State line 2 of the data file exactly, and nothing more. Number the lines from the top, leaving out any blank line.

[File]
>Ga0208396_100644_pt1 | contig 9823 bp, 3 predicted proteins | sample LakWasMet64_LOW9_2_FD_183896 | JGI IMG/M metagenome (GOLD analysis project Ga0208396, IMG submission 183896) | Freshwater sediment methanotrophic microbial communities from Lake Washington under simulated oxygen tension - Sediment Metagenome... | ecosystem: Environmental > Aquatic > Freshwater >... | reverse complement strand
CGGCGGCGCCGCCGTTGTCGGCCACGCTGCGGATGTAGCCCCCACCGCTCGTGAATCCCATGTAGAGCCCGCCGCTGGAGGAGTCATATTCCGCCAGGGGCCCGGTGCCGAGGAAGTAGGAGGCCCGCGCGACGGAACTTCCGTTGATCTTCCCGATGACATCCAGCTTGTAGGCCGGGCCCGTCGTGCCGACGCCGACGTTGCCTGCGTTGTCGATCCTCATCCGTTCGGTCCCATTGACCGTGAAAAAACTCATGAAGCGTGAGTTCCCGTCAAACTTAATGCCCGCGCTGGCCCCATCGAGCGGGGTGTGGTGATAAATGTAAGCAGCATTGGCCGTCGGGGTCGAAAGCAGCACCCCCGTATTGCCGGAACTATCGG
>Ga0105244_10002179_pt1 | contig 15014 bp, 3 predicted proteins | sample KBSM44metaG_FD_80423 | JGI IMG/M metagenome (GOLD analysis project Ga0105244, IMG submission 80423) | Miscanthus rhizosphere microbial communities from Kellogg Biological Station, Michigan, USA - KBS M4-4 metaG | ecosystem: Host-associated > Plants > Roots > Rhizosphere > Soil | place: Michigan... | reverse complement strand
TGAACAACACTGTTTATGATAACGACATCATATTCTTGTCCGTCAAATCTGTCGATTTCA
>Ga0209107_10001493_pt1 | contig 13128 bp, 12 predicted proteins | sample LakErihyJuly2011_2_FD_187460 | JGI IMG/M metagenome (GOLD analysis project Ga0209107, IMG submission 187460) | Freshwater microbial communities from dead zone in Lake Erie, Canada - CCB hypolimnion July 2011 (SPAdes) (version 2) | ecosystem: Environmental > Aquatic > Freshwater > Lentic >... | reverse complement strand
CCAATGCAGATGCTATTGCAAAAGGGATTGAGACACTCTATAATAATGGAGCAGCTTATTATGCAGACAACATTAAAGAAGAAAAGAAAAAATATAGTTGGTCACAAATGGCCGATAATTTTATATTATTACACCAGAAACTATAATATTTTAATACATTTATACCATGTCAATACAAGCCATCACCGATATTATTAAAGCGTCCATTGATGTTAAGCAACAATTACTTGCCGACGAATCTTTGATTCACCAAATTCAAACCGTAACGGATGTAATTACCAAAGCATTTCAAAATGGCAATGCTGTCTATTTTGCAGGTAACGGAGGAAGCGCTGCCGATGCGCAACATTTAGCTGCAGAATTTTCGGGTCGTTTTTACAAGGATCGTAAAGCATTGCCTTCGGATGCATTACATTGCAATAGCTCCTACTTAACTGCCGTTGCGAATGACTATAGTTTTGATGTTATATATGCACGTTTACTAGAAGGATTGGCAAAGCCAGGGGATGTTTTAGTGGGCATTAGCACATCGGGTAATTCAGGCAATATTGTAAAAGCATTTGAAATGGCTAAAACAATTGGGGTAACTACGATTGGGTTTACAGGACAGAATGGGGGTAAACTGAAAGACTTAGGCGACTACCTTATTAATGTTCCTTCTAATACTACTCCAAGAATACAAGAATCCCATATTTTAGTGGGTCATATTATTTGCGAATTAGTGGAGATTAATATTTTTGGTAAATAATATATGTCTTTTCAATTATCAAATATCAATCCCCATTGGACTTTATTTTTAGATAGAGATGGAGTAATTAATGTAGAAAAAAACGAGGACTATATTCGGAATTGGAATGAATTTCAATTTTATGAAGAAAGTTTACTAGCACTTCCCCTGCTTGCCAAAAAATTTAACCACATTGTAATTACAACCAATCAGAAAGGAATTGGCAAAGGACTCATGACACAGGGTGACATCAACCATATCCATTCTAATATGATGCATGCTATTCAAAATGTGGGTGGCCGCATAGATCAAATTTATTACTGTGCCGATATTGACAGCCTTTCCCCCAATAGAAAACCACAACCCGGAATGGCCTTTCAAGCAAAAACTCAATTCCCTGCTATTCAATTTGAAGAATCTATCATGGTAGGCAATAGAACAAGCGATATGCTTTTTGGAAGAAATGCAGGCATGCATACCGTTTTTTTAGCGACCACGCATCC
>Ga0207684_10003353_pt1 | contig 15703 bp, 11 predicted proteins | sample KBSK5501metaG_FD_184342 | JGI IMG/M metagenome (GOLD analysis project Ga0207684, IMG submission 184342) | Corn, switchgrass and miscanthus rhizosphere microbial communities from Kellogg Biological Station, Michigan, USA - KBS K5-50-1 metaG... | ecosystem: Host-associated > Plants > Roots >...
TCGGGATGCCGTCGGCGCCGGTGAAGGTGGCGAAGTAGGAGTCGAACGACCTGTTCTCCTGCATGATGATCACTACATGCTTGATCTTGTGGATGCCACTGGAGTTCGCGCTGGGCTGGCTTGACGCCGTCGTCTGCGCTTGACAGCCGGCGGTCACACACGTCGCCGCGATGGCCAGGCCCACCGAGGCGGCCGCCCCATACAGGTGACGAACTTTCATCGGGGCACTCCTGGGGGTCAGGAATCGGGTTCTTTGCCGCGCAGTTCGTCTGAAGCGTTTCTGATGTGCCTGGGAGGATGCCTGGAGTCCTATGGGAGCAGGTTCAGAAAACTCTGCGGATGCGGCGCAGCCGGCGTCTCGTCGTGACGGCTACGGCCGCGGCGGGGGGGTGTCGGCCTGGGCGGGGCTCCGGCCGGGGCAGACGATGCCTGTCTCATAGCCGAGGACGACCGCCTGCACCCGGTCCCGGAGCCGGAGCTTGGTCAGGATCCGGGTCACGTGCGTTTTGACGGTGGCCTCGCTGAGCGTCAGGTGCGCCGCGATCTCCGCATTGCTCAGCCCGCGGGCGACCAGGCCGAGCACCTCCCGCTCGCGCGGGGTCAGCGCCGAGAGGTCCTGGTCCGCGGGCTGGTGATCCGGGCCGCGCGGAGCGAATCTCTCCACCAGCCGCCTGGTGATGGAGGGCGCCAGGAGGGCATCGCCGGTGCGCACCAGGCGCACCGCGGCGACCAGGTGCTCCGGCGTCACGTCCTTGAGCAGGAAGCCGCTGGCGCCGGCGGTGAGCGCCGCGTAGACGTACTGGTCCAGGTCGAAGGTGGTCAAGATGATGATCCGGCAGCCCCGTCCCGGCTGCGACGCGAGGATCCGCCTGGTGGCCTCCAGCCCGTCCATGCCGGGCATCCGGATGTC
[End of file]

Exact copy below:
CGGCGGCGCCGCCGTTGTCGGCCACGCTGCGGATGTAGCCCCCACCGCTCGTGAATCCCATGTAGAGCCCGCCGCTGGAGGAGTCATATTCCGCCAGGGGCCCGGTGCCGAGGAAGTAGGAGGCCCGCGCGACGGAACTTCCGTTGATCTTCCCGATGACATCCAGCTTGTAGGCCGGGCCCGTCGTGCCGACGCCGACGTTGCCTGCGTTGTCGATCCTCATCCGTTCGGTCCCATTGACCGTGAAAAAACTCATGAAGCGTGAGTTCCCGTCAAACTTAATGCCCGCGCTGGCCCCATCGAGCGGGGTGTGGTGATAAATGTAAGCAGCATTGGCCGTCGGGGTCGAAAGCAGCACCCCCGTATTGCCGGAACTATCGG